By 1991, the Body Shop had 700 branches. Roddick was quoted as saying:

The original Body Shop was a series of brilliant accidents. It had a great smell, it had a funky name. It was positioned between two funeral parlours—that always caused controversy. It was incredibly sensuous. It was 1976, the year of the heatwave, so there was a lot of flesh around. We knew about storytelling then, so all the products had stories. We recycled everything, not because we were environmentally friendly, but because we didn't have enough bottles. It was a good idea. What was unique about it, with no intent at all, no marketing nous, was that it translated across cultures, across geographical barriers and social structures. It wasn't a sophisticated plan, it just happened like that.

By 2004, the Body Shop had 1980 stores, serving more than 77 million customers throughout the world. It was voted the second most-trusted brand in the United Kingdom, and 28th top brand in the world.

On 17 March 2006, L'Oreal purchased Body Shop for £652 million. Some controversy and criticism was raised, as L'Oréal was known to use animal testing and the company was part-owned by Nestlé who had been criticized for its treatment of third-world producers.

In 2004, Roddick was diagnosed with liver cirrhosis due to long-standing hepatitis C. Anita Roddick died of an acute brain hemorrhage on 10 September 2007, after being admitted to Hospital the previous evening, suffering from a severe headache. When details of her estate were published after her death, it was disclosed that she had donated all of her £51 million fortune to charity, as she had promised.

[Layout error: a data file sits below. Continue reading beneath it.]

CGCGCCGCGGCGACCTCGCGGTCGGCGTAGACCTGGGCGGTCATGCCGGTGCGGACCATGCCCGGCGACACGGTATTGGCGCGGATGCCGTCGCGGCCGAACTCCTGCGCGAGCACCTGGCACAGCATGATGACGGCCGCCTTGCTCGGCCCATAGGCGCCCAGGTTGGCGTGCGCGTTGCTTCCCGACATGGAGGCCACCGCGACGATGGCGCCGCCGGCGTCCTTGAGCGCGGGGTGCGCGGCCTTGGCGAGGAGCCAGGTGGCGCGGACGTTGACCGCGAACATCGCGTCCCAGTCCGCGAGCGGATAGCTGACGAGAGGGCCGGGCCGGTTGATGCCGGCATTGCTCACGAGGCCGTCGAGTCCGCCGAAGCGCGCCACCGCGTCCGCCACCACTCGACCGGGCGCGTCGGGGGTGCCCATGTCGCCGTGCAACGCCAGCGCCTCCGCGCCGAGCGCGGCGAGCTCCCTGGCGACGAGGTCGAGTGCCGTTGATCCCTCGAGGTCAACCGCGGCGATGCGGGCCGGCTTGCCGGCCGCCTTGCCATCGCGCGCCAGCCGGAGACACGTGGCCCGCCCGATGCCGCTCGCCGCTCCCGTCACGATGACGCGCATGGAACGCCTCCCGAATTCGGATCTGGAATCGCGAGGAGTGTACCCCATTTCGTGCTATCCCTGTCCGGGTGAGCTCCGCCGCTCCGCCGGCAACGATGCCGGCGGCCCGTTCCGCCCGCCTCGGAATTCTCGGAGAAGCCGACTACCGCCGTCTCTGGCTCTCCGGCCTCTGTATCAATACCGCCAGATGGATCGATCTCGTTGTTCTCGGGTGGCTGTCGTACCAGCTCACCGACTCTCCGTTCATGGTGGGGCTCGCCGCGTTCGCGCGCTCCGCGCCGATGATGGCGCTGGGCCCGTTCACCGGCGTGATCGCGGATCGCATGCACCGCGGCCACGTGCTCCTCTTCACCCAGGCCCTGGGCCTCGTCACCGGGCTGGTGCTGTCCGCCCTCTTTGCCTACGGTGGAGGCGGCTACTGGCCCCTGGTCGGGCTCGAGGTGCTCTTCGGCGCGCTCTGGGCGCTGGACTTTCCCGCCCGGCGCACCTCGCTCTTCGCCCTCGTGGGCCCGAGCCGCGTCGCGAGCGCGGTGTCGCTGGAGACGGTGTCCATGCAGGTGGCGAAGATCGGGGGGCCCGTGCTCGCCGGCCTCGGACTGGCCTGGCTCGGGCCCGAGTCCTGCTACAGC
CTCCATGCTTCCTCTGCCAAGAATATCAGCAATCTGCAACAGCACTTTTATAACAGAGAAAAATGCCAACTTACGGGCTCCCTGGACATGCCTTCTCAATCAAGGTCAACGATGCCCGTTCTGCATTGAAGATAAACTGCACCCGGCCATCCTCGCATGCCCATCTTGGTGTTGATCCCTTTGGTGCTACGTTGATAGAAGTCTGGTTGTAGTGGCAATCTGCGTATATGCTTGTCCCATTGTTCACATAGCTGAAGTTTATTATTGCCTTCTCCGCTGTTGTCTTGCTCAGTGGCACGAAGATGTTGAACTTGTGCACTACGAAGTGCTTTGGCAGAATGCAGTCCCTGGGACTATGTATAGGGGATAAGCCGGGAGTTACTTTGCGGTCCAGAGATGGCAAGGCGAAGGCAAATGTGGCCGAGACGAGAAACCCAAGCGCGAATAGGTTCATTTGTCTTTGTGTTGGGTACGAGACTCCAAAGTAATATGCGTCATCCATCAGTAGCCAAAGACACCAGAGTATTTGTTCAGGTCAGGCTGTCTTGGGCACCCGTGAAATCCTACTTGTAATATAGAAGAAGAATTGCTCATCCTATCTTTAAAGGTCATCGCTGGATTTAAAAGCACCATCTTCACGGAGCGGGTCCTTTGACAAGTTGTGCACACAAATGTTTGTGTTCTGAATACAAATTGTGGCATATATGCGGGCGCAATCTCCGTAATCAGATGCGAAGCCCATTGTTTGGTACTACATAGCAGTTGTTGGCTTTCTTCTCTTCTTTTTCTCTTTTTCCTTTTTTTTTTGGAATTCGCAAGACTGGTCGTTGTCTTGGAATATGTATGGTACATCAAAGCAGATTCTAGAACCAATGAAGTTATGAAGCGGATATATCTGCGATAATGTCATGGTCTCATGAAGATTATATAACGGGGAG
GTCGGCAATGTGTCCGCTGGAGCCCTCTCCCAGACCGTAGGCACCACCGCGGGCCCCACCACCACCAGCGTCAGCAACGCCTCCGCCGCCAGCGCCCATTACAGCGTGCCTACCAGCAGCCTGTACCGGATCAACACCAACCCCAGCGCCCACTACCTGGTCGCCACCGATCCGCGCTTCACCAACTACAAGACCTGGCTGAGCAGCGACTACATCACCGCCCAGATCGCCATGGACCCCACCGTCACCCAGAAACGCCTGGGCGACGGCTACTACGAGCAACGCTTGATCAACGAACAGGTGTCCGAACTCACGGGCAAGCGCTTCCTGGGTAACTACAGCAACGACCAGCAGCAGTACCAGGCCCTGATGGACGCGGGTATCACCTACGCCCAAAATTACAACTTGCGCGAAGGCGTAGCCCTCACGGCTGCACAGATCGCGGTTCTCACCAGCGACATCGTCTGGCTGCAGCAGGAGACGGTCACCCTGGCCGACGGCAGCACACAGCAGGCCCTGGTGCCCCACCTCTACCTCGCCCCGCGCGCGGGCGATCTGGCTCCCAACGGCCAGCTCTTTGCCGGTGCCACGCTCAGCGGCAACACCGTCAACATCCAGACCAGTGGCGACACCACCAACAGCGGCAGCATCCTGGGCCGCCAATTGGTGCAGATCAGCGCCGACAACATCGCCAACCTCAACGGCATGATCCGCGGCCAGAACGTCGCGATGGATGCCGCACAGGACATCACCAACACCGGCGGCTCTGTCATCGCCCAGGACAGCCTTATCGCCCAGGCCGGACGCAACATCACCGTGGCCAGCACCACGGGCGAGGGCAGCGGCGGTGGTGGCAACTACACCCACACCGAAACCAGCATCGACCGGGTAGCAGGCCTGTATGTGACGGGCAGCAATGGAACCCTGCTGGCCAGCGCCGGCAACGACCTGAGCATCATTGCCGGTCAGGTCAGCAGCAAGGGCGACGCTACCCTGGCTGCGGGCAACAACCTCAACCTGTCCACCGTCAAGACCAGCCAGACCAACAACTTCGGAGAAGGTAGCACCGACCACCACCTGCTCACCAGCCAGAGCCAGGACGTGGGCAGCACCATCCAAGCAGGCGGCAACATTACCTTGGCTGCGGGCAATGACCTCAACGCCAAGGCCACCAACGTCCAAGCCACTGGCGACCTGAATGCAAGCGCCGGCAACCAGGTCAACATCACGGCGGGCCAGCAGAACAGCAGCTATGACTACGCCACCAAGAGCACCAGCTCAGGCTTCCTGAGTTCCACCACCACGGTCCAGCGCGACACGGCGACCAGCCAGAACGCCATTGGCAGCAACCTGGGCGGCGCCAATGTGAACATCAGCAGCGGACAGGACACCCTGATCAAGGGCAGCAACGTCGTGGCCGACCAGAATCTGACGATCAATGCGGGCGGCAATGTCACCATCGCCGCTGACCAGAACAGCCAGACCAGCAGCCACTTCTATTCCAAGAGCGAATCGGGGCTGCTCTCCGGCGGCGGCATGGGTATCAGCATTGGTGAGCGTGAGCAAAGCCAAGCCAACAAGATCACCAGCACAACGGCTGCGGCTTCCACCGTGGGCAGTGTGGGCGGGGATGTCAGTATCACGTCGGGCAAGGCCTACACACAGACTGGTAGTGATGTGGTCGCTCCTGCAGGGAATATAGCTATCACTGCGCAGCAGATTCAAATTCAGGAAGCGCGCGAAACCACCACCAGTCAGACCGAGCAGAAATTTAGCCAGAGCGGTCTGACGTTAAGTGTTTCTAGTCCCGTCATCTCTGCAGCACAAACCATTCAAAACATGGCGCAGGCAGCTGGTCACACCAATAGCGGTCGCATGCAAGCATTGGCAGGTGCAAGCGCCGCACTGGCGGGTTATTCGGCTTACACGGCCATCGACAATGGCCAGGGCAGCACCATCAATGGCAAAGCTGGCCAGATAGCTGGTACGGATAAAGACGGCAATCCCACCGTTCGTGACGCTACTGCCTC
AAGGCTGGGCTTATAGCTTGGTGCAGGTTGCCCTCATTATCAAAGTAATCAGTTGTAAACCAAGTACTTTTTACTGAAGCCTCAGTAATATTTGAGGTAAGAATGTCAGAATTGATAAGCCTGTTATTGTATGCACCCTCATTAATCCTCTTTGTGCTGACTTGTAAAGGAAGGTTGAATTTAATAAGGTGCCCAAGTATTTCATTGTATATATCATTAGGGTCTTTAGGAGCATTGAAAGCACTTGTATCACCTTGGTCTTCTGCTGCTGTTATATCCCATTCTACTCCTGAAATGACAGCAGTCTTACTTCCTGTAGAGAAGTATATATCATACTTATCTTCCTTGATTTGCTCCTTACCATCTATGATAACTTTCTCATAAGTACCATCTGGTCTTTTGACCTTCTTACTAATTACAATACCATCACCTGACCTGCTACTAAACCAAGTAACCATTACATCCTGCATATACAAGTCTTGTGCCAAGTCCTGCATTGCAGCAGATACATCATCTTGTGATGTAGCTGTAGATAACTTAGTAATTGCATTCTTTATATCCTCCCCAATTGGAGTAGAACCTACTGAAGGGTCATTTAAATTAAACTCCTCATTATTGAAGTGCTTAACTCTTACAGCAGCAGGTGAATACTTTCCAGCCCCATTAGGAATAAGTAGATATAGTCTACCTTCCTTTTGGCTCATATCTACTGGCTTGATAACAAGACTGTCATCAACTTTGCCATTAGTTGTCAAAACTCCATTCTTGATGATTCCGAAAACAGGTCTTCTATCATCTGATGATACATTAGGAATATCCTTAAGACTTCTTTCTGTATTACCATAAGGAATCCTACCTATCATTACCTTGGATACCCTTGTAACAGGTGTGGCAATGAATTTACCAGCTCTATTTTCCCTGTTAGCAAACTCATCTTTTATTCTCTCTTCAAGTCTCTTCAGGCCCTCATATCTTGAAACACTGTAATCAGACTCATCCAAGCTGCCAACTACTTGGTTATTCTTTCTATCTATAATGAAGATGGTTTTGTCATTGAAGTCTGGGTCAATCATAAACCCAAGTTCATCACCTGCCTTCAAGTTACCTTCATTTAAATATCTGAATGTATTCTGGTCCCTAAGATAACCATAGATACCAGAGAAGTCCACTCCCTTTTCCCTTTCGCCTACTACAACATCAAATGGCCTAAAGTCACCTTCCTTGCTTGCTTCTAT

Anita Roddick's story is one of the great female entrepreneurial tales of the late 20th century. She grew a single shop into an international empire and proved that a company can retain loyal customers and succeed financially by producing ethical, natural products.



Carrie Green is an award-winning entrepreneur, founder of the Female Entrepreneur Association and author of the international bestselling book She Means Business (Hay House Publishing).

Having started the Female Entrepreneur Association (FEA) in 2011, Carrie transformed it into a 7-figure business with a network of almost 1 million women from all around the world. At its heart, FEA is an online platform created to support, champion and inspire women all around the world, to give them the inspiration and resources to achieve amazing success in their own businesses & lives… If one person can do it, we all can!

Carrie created the FEA membership in 2013, The Members’ Club, as a place for female entrepreneurs to take their business and ideas to the next level. A supportive place to connect with other like-minded women to network, grow and be inspired by expert lead trainings & incredible resources.

Her TEDx talk has had over 7.4million views to date and Carrie has been featured in The Daily Telegraph, RED Magazine, Stylist, GLAMOUR Magazine, BBC radio and on BBC News, championing entrepreneurship at every level.